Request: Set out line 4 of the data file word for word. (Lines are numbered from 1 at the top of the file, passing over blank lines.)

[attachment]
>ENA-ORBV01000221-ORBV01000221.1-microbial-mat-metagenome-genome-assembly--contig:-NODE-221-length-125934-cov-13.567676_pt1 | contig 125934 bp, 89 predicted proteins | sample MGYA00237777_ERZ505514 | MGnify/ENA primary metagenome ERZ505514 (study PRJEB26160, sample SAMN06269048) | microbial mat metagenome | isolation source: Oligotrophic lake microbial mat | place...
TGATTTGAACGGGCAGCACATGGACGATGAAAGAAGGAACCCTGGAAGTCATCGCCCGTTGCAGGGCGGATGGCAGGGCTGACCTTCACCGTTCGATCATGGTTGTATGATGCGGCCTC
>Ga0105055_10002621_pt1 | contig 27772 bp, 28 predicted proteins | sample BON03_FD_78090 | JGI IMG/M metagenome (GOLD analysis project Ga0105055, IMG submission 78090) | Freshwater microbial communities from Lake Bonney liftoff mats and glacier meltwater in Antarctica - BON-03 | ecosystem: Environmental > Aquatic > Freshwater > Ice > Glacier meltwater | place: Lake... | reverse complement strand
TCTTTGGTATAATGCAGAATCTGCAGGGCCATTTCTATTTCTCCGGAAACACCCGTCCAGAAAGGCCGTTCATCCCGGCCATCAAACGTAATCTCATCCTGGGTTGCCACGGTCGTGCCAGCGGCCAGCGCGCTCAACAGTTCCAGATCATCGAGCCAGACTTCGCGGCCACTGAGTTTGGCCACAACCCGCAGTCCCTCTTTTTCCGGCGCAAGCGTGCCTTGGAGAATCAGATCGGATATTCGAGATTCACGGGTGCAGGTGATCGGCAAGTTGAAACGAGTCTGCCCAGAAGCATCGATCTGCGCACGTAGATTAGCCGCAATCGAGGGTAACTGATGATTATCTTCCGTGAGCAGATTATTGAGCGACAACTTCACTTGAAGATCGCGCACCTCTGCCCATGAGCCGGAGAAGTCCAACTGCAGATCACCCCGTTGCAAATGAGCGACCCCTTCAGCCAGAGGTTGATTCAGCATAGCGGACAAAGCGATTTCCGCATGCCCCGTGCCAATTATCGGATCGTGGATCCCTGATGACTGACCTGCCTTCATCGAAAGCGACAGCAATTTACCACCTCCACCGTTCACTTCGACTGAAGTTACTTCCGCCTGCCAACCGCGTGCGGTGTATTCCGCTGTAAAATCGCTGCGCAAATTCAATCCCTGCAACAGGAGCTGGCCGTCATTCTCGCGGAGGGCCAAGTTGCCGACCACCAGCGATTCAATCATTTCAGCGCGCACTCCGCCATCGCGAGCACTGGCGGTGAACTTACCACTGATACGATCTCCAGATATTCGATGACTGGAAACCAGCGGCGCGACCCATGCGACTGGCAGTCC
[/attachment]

TCTTTGGTATAATGCAGAATCTGCAGGGCCATTTCTATTTCTCCGGAAACACCCGTCCAGAAAGGCCGTTCATCCCGGCCATCAAACGTAATCTCATCCTGGGTTGCCACGGTCGTGCCAGCGGCCAGCGCGCTCAACAGTTCCAGATCATCGAGCCAGACTTCGCGGCCACTGAGTTTGGCCACAACCCGCAGTCCCTCTTTTTCCGGCGCAAGCGTGCCTTGGAGAATCAGATCGGATATTCGAGATTCACGGGTGCAGGTGATCGGCAAGTTGAAACGAGTCTGCCCAGAAGCATCGATCTGCGCACGTAGATTAGCCGCAATCGAGGGTAACTGATGATTATCTTCCGTGAGCAGATTATTGAGCGACAACTTCACTTGAAGATCGCGCACCTCTGCCCATGAGCCGGAGAAGTCCAACTGCAGATCACCCCGTTGCAAATGAGCGACCCCTTCAGCCAGAGGTTGATTCAGCATAGCGGACAAAGCGATTTCCGCATGCCCCGTGCCAATTATCGGATCGTGGATCCCTGATGACTGACCTGCCTTCATCGAAAGCGACAGCAATTTACCACCTCCACCGTTCACTTCGACTGAAGTTACTTCCGCCTGCCAACCGCGTGCGGTGTATTCCGCTGTAAAATCGCTGCGCAAATTCAATCCCTGCAACAGGAGCTGGCCGTCATTCTCGCGGAGGGCCAAGTTGCCGACCACCAGCGATTCAATCATTTCAGCGCGCACTCCGCCATCGCGAGCACTGGCGGTGAACTTACCACTGATACGATCTCCAGATATTCGATGACTGGAAACCAGCGGCGCGACCCATGCGACTGGCAGTCC